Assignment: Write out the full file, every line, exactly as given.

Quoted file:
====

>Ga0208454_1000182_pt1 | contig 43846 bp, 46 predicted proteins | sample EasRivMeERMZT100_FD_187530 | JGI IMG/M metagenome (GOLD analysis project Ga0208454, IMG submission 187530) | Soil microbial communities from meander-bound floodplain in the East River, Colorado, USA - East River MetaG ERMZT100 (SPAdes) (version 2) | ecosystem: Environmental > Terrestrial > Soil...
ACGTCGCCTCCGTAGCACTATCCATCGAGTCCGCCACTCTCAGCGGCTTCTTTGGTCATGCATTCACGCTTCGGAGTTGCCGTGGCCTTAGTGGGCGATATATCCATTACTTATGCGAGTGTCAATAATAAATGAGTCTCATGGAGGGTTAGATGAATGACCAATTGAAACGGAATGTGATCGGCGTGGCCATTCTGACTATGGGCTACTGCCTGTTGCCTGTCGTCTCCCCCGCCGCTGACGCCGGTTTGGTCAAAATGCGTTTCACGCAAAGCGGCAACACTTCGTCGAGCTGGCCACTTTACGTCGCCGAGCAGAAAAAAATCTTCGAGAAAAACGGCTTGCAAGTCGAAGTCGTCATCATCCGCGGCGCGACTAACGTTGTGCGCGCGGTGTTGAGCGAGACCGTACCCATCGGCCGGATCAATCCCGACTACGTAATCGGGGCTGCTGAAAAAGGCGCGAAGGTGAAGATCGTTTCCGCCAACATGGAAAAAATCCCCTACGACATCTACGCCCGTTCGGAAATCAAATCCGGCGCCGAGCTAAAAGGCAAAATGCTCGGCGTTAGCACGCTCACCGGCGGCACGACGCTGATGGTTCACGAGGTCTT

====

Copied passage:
>Ga0208454_1000182_pt1 | contig 43846 bp, 46 predicted proteins | sample EasRivMeERMZT100_FD_187530 | JGI IMG/M metagenome (GOLD analysis project Ga0208454, IMG submission 187530) | Soil microbial communities from meander-bound floodplain in the East River, Colorado, USA - East River MetaG ERMZT100 (SPAdes) (version 2) | ecosystem: Environmental > Terrestrial > Soil...
ACGTCGCCTCCGTAGCACTATCCATCGAGTCCGCCACTCTCAGCGGCTTCTTTGGTCATGCATTCACGCTTCGGAGTTGCCGTGGCCTTAGTGGGCGATATATCCATTACTTATGCGAGTGTCAATAATAAATGAGTCTCATGGAGGGTTAGATGAATGACCAATTGAAACGGAATGTGATCGGCGTGGCCATTCTGACTATGGGCTACTGCCTGTTGCCTGTCGTCTCCCCCGCCGCTGACGCCGGTTTGGTCAAAATGCGTTTCACGCAAAGCGGCAACACTTCGTCGAGCTGGCCACTTTACGTCGCCGAGCAGAAAAAAATCTTCGAGAAAAACGGCTTGCAAGTCGAAGTCGTCATCATCCGCGGCGCGACTAACGTTGTGCGCGCGGTGTTGAGCGAGACCGTACCCATCGGCCGGATCAATCCCGACTACGTAATCGGGGCTGCTGAAAAAGGCGCGAAGGTGAAGATCGTTTCCGCCAACATGGAAAAAATCCCCTACGACATCTACGCCCGTTCGGAAATCAAATCCGGCGCCGAGCTAAAAGGCAAAATGCTCGGCGTTAGCACGCTCACCGGCGGCACGACGCTGATGGTTCACGAGGTCTT